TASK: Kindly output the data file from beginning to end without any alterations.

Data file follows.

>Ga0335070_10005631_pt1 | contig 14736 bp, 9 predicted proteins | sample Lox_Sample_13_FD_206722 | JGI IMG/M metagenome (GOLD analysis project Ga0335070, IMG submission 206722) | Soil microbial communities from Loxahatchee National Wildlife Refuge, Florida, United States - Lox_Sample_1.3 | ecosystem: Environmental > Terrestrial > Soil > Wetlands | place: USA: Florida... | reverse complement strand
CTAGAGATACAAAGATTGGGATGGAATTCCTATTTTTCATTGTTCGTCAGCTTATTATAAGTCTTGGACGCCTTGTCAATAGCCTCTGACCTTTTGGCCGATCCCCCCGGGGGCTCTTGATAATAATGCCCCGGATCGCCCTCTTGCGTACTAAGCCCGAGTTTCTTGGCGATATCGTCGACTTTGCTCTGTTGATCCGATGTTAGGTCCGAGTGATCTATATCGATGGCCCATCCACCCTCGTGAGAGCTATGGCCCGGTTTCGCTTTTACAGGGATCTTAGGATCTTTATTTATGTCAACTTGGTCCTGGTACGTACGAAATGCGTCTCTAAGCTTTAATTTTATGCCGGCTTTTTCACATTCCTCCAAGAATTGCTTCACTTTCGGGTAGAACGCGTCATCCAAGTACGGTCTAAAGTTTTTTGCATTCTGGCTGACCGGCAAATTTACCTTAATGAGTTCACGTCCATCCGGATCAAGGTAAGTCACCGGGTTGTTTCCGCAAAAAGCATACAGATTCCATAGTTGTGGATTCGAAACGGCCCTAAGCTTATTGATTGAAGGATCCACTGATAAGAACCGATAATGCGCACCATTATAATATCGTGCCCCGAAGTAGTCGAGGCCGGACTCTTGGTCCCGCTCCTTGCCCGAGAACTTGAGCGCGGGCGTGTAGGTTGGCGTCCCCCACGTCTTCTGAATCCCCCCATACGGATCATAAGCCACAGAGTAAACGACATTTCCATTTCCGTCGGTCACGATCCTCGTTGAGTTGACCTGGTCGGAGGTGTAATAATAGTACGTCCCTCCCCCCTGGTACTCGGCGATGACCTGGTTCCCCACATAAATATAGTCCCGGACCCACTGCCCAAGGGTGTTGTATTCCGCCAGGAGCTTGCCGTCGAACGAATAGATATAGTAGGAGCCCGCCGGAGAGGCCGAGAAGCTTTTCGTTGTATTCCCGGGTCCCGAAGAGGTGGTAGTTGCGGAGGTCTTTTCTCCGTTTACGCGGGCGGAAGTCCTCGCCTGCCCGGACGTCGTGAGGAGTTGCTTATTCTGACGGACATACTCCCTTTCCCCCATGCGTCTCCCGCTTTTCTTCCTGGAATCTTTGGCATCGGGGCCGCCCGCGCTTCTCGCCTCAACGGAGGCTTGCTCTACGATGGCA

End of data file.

>Ga0335070_10005631_pt1 | contig 14736 bp, 9 predicted proteins | sample Lox_Sample_13_FD_206722 | JGI IMG/M metagenome (GOLD analysis project Ga0335070, IMG submission 206722) | Soil microbial communities from Loxahatchee National Wildlife Refuge, Florida, United States - Lox_Sample_1.3 | ecosystem: Environmental > Terrestrial > Soil > Wetlands | place: USA: Florida... | reverse complement strand
CTAGAGATACAAAGATTGGGATGGAATTCCTATTTTTCATTGTTCGTCAGCTTATTATAAGTCTTGGACGCCTTGTCAATAGCCTCTGACCTTTTGGCCGATCCCCCCGGGGGCTCTTGATAATAATGCCCCGGATCGCCCTCTTGCGTACTAAGCCCGAGTTTCTTGGCGATATCGTCGACTTTGCTCTGTTGATCCGATGTTAGGTCCGAGTGATCTATATCGATGGCCCATCCACCCTCGTGAGAGCTATGGCCCGGTTTCGCTTTTACAGGGATCTTAGGATCTTTATTTATGTCAACTTGGTCCTGGTACGTACGAAATGCGTCTCTAAGCTTTAATTTTATGCCGGCTTTTTCACATTCCTCCAAGAATTGCTTCACTTTCGGGTAGAACGCGTCATCCAAGTACGGTCTAAAGTTTTTTGCATTCTGGCTGACCGGCAAATTTACCTTAATGAGTTCACGTCCATCCGGATCAAGGTAAGTCACCGGGTTGTTTCCGCAAAAAGCATACAGATTCCATAGTTGTGGATTCGAAACGGCCCTAAGCTTATTGATTGAAGGATCCACTGATAAGAACCGATAATGCGCACCATTATAATATCGTGCCCCGAAGTAGTCGAGGCCGGACTCTTGGTCCCGCTCCTTGCCCGAGAACTTGAGCGCGGGCGTGTAGGTTGGCGTCCCCCACGTCTTCTGAATCCCCCCATACGGATCATAAGCCACAGAGTAAACGACATTTCCATTTCCGTCGGTCACGATCCTCGTTGAGTTGACCTGGTCGGAGGTGTAATAATAGTACGTCCCTCCCCCCTGGTACTCGGCGATGACCTGGTTCCCCACATAAATATAGTCCCGGACCCACTGCCCAAGGGTGTTGTATTCCGCCAGGAGCTTGCCGTCGAACGAATAGATATAGTAGGAGCCCGCCGGAGAGGCCGAGAAGCTTTTCGTTGTATTCCCGGGTCCCGAAGAGGTGGTAGTTGCGGAGGTCTTTTCTCCGTTTACGCGGGCGGAAGTCCTCGCCTGCCCGGACGTCGTGAGGAGTTGCTTATTCTGACGGACATACTCCCTTTCCCCCATGCGTCTCCCGCTTTTCTTCCTGGAATCTTTGGCATCGGGGCCGCCCGCGCTTCTCGCCTCAACGGAGGCTTGCTCTACGATGGCA